FIG. 4 shows the projection 64 as a general cantilevered rectangular shape. However, one or more of the projections 64 could have a different shape. FIG. 8 illustrates a projection 64′ with an inwardly shaped tip 74. FIG. 9 illustrates a projection 64″ with an inwardly shaped middle 76. FIG. 10 illustrates a projection 78 in a pocket 66 wherein the projection has sloped lateral sides 68′. Depending upon the longitudinal position of the projection 78 in the pocket 66 (such as based upon the amount of bend of the tube), the amount of axial twist allowed can be varied with this embodiment.
FIG. 11 illustrates another embodiment wherein the shapes of the pocket 80 and projection 82 can be used to limit longitudinal motion 88 (when the lateral sides 84, 86 wedge against each other); in addition to limiting the amount of axial twist (relative motion in direction 90). This can limit the amount of bending of the tube.
FIG. 12 illustrates another embodiment wherein the projection 92 has a resiliently deflectable spring section 94 to provide a spring action to the over-travel limiter.
With the invention, a method can be provided comprising providing a tube of superelastic alloy; and making a plurality of slots into the tube to form at least one section of the tube with an increased flexibility, wherein the slots each have a non-straight shape to form a projection which extends into a pocket and can longitudinally move relative to the pocket but has limited lateral movement in the pocket, such that the projection and pocket form an over-travel limiter to limit axial twist deformation of the tube. The method of making the slots can include, for example, laser forming of the slots in the tube.
Conventional endoscopes having a tube frame member comprising a superelastic alloy with slots perpendicular to deflections plane are known as noted above. Geometry of these slots corresponds to the requirements needed in the deflection elasticity. Slotted tubes, in some cases made from laser-cut tubing, have been used in the active deflection portion of flexible ureteroscopes with good success for a number of years. Generally, the slotted tubes have been designed to deflect in one direction, or opposing directions, and the length of the slotted tubes at maximum has been on the order of about two inches.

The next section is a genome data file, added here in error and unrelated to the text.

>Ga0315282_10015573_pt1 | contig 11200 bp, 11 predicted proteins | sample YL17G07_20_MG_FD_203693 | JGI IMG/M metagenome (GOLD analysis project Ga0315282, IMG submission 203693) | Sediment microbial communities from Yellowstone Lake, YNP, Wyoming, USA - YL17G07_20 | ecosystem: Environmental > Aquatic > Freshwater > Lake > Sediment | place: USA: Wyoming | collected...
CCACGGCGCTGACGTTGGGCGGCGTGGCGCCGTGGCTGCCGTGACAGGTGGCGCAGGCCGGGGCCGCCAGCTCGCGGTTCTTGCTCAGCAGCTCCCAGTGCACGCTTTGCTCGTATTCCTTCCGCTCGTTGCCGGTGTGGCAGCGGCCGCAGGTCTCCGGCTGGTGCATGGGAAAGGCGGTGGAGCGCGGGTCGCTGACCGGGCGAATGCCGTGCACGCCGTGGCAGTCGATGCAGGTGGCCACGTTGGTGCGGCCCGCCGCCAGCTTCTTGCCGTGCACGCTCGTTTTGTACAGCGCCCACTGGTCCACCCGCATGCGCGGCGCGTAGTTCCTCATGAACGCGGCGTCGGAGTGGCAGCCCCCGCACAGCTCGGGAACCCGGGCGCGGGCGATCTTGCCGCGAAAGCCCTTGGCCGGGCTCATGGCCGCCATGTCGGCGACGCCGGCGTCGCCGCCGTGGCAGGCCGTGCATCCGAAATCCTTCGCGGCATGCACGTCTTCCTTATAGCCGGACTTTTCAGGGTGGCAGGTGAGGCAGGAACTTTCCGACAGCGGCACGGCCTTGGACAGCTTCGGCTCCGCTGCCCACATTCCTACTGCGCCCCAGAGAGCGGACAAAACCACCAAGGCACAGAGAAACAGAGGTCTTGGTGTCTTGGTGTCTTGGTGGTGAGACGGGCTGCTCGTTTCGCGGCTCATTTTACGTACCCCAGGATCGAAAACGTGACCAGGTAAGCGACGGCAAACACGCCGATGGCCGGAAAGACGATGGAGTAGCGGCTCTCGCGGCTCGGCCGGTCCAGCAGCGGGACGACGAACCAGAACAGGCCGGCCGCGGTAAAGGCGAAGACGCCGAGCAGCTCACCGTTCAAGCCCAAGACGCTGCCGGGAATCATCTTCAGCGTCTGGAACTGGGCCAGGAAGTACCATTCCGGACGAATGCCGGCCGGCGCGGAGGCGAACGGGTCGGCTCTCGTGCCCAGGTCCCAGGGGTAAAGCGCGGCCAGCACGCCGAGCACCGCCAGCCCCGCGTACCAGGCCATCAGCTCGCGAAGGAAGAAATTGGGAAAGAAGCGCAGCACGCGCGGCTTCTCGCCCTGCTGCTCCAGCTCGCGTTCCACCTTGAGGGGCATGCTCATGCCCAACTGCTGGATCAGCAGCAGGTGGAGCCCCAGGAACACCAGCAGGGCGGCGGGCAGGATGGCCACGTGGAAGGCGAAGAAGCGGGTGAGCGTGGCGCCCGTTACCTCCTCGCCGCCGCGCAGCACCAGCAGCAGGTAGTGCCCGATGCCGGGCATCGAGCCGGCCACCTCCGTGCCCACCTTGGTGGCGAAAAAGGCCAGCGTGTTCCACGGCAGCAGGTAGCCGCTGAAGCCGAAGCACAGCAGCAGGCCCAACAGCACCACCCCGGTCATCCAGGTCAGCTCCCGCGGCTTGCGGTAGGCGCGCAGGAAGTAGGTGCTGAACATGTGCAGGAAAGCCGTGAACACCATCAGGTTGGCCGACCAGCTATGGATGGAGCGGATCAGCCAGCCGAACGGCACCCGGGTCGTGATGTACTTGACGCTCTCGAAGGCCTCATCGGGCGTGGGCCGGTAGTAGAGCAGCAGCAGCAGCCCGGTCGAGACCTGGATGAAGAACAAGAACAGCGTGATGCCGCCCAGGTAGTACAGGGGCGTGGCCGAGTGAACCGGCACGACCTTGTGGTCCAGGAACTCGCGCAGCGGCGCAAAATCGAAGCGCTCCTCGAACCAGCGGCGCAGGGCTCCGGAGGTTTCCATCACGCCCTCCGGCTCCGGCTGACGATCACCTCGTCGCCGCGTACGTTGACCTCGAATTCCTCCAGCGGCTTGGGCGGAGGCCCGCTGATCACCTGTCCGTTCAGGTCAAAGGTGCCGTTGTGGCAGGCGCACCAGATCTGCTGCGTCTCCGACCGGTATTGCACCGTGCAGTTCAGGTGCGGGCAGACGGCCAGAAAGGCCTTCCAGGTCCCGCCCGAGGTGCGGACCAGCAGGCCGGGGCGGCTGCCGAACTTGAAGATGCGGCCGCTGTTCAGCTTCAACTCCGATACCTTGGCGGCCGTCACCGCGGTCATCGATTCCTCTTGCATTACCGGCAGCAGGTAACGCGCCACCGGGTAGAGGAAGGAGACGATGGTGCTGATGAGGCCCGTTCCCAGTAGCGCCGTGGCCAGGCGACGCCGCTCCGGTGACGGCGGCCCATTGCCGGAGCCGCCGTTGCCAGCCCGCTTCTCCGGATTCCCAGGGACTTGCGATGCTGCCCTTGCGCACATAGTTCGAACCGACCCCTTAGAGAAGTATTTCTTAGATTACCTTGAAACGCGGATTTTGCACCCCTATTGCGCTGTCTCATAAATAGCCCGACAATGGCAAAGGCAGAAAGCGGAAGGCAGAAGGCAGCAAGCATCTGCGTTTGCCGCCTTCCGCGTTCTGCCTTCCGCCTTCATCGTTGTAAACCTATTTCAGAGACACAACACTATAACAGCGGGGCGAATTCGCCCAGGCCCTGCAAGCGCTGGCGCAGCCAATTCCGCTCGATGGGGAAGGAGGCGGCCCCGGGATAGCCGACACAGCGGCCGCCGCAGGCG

Newer designs of endoscopes have been using longer slotted tubes with similar defection capability in two opposing directions, but these longer version slotted tubes have shown some propensity to break at the proximal end of the tube. The present understanding is that the longer slotted tube is more likely to experience a higher torque force (than the shorter slotted tubes in earlier designs) in the proximal end as the endoscope tip at the distal end is being manipulated to the sides during a medical procedure (twisted). The earlier designs seem to have been more flexibility in the proximal end of the endoscope's deflection section, whereas deflection sections utilizing a longer slotted tube (about 3 inches long) do not have such proximal section flexibility. This stronger torque force can strongly twist and deform the proximal section of the long slotted tube and, this deformation can lead to material fatigue despite the use of superelastic material as the frame of the slotted tube. Existing slotted tube frame members work well with deflection loads, but cannot withstand angular loads (torque) because higher “deflection flexibility”, lower “torque resistance stability”.